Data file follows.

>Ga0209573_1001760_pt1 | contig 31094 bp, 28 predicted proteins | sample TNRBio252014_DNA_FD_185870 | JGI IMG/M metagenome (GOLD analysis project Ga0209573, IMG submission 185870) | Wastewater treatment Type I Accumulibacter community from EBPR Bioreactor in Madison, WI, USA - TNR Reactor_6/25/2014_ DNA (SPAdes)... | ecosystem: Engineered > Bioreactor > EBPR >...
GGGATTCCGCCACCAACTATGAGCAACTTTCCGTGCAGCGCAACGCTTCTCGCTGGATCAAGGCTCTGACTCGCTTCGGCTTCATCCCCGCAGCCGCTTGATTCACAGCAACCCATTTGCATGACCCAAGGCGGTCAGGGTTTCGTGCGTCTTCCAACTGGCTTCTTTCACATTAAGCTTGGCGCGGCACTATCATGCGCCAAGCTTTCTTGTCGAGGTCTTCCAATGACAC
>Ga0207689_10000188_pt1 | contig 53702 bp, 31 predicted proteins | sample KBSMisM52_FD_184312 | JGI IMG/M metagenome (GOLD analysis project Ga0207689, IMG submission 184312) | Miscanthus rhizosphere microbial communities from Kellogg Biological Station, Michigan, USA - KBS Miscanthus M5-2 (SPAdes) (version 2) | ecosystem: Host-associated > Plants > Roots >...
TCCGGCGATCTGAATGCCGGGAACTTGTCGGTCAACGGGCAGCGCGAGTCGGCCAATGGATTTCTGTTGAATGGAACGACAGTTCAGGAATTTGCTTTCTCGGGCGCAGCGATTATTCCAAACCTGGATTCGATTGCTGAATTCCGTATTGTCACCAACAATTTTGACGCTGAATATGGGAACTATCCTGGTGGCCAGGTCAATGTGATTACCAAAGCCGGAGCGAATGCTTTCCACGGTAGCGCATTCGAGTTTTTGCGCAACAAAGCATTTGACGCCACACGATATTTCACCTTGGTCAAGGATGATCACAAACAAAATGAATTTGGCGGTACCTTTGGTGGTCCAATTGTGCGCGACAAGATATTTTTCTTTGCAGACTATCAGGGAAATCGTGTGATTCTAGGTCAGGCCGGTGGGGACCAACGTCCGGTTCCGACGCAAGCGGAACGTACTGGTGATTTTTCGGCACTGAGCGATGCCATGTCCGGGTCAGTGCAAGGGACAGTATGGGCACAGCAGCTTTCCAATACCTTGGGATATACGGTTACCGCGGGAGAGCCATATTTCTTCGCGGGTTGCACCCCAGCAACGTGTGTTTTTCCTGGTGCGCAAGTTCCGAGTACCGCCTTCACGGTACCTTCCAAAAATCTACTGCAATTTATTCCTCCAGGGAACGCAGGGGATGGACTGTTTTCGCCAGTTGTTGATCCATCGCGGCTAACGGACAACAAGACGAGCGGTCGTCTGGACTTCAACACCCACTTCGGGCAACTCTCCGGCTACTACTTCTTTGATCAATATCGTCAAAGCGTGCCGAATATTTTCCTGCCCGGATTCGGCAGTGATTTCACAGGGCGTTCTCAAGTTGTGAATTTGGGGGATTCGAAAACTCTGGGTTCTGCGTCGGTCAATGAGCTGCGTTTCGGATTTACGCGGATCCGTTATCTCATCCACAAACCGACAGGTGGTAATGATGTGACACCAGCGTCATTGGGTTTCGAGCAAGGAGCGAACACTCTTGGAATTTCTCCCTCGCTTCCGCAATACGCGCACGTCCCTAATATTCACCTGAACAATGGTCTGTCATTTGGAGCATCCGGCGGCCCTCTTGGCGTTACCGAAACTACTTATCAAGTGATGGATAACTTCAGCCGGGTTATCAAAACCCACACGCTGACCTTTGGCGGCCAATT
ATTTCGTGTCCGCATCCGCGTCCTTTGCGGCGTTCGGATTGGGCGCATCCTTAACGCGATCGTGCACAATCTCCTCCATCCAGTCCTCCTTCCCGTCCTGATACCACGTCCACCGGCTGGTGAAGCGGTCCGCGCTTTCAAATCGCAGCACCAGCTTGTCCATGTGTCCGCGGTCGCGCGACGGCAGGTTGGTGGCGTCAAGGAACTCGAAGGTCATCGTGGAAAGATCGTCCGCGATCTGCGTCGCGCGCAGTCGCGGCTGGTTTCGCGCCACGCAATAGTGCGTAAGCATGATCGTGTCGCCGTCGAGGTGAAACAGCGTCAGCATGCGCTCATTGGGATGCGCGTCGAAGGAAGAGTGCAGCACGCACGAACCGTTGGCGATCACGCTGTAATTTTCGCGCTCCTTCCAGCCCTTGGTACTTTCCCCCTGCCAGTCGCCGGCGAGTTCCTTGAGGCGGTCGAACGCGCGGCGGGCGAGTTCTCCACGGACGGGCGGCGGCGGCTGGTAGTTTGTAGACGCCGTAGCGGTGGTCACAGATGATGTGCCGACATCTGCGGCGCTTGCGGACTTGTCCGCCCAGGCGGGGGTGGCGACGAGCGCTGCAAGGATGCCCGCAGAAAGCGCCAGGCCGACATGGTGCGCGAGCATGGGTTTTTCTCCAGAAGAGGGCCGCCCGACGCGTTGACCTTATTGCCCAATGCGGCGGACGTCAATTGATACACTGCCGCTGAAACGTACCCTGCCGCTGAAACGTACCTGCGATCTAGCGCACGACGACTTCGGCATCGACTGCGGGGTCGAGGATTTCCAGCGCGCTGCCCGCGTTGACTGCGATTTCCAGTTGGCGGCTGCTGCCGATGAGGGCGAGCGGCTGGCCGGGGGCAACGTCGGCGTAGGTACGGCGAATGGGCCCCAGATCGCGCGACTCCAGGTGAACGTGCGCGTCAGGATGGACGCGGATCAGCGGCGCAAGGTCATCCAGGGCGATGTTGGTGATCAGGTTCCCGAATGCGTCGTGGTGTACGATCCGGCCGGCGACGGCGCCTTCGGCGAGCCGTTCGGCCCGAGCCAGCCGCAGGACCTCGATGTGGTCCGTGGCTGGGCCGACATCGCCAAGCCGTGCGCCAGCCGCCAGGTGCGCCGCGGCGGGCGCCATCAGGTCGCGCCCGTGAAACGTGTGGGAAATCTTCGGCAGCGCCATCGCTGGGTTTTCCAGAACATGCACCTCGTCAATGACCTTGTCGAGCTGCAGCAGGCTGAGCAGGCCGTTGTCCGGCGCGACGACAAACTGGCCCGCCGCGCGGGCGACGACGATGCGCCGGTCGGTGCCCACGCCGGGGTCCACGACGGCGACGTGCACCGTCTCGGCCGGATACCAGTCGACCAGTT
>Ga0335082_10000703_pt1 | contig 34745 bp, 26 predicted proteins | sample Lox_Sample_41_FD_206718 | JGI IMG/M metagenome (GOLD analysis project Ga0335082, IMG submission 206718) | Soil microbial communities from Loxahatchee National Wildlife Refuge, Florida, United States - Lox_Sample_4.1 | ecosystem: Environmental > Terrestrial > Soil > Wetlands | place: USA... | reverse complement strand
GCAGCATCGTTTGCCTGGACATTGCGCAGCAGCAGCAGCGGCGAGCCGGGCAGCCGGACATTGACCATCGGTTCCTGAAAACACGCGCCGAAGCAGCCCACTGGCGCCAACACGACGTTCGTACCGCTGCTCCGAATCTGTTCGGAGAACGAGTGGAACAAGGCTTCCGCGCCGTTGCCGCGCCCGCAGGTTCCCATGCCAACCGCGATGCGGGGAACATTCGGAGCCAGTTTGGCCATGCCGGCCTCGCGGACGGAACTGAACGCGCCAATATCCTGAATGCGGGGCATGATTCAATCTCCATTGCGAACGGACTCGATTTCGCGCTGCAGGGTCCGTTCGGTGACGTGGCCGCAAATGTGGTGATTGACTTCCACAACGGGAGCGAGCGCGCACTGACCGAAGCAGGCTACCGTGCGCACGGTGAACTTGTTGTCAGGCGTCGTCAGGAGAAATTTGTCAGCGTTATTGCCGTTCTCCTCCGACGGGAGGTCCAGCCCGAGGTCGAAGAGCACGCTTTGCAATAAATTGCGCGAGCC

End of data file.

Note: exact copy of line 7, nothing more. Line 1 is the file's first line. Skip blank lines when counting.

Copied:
GCAGCATCGTTTGCCTGGACATTGCGCAGCAGCAGCAGCGGCGAGCCGGGCAGCCGGACATTGACCATCGGTTCCTGAAAACACGCGCCGAAGCAGCCCACTGGCGCCAACACGACGTTCGTACCGCTGCTCCGAATCTGTTCGGAGAACGAGTGGAACAAGGCTTCCGCGCCGTTGCCGCGCCCGCAGGTTCCCATGCCAACCGCGATGCGGGGAACATTCGGAGCCAGTTTGGCCATGCCGGCCTCGCGGACGGAACTGAACGCGCCAATATCCTGAATGCGGGGCATGATTCAATCTCCATTGCGAACGGACTCGATTTCGCGCTGCAGGGTCCGTTCGGTGACGTGGCCGCAAATGTGGTGATTGACTTCCACAACGGGAGCGAGCGCGCACTGACCGAAGCAGGCTACCGTGCGCACGGTGAACTTGTTGTCAGGCGTCGTCAGGAGAAATTTGTCAGCGTTATTGCCGTTCTCCTCCGACGGGAGGTCCAGCCCGAGGTCGAAGAGCACGCTTTGCAATAAATTGCGCGAGCC